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This is in response to the article in the Dec. 24 paper about the smoking ban. In that article, Joan Cahill of the Juneau Clean Air Coalition cites a study from Melbourne, Australia, about the impact of "Smoke-Free Policies in the Hospitality Industry." The article states that the Australian report shows 21 studies showing no negative impacts on smoke-free policies in restaurants and bars. Only 21? The actual report has 100 studies. The vast majority of these studies were on non-smoking restaurants and restaurants forced to have smoke-free sections.
Here are some actual quotes from the study: "In contrast, establishments which serve beer, wine and liquor have been experiencing a steady decline in sales tax receipts since 1995" (Chico, Calif.); "average sales down 22 percent, 77 employees laid off from 54 establishments" (Ottawa, Ontario, 2001); "All but one business reported decrease in sales" (Mesa, Ariz.); and "63 percent say new smoking regs. are hurting their business" (New York). A restaurant in California showed a "59 percent loss of gratuities, [and a] ... 50 percent increase in complaints."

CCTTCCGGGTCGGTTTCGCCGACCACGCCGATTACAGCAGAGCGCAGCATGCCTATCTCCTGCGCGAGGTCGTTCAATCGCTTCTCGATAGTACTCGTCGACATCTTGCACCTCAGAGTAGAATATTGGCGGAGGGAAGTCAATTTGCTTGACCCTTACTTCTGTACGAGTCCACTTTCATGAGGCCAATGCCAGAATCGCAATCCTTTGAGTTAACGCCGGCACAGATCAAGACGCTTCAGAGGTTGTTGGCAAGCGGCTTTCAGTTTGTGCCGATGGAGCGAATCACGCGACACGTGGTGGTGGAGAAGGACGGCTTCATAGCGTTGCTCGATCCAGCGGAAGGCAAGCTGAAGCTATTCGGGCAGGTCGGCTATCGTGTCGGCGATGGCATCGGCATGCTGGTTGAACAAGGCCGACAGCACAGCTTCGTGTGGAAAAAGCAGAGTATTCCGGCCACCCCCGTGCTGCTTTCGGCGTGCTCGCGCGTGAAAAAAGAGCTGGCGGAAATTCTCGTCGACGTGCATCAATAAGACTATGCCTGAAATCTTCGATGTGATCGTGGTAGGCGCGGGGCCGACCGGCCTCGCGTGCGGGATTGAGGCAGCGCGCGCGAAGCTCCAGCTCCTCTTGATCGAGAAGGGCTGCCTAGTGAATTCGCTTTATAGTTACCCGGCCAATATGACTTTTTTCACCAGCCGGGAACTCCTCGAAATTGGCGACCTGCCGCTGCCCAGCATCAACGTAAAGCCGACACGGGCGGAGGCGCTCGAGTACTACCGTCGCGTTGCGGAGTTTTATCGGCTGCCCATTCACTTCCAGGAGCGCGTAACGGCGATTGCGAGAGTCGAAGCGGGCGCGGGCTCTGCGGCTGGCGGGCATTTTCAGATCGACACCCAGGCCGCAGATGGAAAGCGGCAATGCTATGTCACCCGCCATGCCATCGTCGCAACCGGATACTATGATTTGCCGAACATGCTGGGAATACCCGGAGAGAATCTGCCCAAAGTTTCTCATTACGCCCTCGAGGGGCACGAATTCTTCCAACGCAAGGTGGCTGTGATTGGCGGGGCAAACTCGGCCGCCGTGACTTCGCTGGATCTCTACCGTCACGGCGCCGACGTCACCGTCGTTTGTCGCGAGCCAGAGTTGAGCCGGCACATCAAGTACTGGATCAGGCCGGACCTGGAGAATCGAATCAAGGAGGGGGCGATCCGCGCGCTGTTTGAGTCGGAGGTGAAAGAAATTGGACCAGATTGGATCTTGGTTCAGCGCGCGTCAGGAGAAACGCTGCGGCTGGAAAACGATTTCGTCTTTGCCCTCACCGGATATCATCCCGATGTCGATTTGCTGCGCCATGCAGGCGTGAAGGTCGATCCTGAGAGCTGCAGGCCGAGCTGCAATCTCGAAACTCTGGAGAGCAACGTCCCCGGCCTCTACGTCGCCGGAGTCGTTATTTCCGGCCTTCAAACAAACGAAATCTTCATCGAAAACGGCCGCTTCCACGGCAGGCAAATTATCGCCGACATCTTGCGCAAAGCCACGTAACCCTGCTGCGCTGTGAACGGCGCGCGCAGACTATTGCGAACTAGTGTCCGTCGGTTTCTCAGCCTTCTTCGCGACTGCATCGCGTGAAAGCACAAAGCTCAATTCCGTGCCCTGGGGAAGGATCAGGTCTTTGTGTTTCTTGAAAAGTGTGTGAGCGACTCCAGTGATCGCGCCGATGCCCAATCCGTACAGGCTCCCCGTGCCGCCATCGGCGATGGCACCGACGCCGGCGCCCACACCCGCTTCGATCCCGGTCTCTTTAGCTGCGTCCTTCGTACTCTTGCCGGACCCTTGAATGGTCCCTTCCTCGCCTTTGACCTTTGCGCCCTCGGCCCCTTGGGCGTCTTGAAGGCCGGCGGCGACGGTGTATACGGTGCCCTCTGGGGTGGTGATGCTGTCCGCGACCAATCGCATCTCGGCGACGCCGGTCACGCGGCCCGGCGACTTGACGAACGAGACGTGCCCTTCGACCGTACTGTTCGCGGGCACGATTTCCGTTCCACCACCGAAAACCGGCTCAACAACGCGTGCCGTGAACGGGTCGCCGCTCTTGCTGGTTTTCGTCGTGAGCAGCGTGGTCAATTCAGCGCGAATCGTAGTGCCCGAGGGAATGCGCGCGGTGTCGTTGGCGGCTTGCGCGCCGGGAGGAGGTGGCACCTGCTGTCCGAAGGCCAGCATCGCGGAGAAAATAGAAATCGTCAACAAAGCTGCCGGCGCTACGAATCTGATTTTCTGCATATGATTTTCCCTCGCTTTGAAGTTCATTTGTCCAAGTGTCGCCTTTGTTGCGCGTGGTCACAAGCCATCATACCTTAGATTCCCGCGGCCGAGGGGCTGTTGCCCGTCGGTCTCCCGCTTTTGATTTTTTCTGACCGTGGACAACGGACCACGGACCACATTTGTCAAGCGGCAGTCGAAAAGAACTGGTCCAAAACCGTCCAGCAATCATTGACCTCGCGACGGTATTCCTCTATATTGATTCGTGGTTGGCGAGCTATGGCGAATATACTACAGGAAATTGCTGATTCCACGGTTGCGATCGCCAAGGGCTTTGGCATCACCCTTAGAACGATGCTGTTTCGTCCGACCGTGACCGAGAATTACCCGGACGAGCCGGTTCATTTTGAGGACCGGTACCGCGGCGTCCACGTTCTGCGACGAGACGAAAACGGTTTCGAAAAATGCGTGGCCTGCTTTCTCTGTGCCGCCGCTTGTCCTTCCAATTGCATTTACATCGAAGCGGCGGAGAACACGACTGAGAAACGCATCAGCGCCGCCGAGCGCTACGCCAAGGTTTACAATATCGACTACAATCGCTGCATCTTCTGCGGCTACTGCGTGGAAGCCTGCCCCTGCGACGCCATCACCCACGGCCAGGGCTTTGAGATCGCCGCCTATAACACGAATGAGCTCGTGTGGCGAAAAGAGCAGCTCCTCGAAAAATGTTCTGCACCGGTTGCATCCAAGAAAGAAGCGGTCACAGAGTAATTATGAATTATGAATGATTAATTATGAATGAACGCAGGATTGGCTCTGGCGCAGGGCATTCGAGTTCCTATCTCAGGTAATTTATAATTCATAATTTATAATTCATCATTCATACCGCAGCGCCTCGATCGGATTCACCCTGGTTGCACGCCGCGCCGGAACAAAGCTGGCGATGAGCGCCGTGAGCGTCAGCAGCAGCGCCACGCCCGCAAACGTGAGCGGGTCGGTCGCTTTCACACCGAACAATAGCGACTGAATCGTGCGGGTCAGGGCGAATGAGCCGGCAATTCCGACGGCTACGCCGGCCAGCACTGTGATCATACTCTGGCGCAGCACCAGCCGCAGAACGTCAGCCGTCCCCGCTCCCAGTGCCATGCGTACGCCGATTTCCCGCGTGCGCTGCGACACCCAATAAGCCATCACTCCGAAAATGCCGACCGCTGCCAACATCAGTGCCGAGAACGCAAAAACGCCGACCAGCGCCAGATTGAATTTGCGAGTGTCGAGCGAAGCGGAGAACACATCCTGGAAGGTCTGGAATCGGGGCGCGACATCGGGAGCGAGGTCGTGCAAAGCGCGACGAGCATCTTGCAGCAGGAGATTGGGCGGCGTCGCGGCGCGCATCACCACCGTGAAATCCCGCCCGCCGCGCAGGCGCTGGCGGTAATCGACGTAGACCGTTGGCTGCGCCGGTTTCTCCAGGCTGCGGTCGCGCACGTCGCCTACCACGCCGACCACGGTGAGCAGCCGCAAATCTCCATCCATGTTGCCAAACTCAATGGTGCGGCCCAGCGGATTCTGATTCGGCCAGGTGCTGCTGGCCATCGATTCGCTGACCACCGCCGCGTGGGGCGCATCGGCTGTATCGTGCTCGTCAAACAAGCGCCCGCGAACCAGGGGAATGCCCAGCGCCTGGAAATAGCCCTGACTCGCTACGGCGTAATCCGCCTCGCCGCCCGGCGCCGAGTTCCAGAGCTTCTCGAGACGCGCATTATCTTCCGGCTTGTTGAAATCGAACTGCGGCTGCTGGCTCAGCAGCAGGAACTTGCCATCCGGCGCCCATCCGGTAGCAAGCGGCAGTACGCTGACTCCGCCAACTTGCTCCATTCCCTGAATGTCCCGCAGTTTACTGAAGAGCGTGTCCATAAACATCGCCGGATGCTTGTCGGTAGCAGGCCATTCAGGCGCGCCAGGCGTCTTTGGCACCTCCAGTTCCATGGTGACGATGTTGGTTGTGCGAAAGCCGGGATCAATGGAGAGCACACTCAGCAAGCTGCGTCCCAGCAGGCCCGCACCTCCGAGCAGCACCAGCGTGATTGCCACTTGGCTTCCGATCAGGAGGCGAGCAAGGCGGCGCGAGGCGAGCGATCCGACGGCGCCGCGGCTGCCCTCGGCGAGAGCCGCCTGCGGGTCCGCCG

All in all, the report that Ms. Cahill cites is quite damaging to her cause. And Ms. Cahill says that the tobacco industry disseminates misleading information about the financial impacts of smoking in bars. I'd say they are not the only ones. The one bar I went to in California had laid off all their cocktail-serving staff, since most of the customers drink in the outdoor section of the bar where smoking is allowed but staff can't serve them. The owner of that bar told me that the smoking ban was devastating to California bars. Most bars in California have outdoor smoking sections. That's not really an option here.
The Web site where this study was found is also a virtual cookbook on how to coerce, manipulate and intimidate the public and politicians on the smoking ban issue. The Empire article also says that some Assembly members favor a smoking ban. I don't really care what they personally support. I know not one of them ran for office promising to cut jobs, close small businesses and increase tax debt. Any elected "public servant" supporting this ban for personal reasons needs to be voted off the island. Statistics aside, the fact that a smoking ban in bars would hurt sales is a no-brainer. Bars are the only place in town where smokers are not treated like trash; take the smoking away and they won't go as often or for as long. Ms. Cahill's comparison between bars and the airline industry is too silly to deserve a comment.
The Empire article ends with this quote from Ms. Cahill: "This change is just one change among a long line of changes." I wonder just what this woman has in mind for the future of our fair city.
It would be nice if she'd go after the real second-hand smoke producers like diesel fuel and coal-burning facilities, but somehow I don't think that's what she is really concerned about. With her ability to manipulate facts and studies into showing only her agenda, I'm a little concerned. Yes, I smoke and I vote.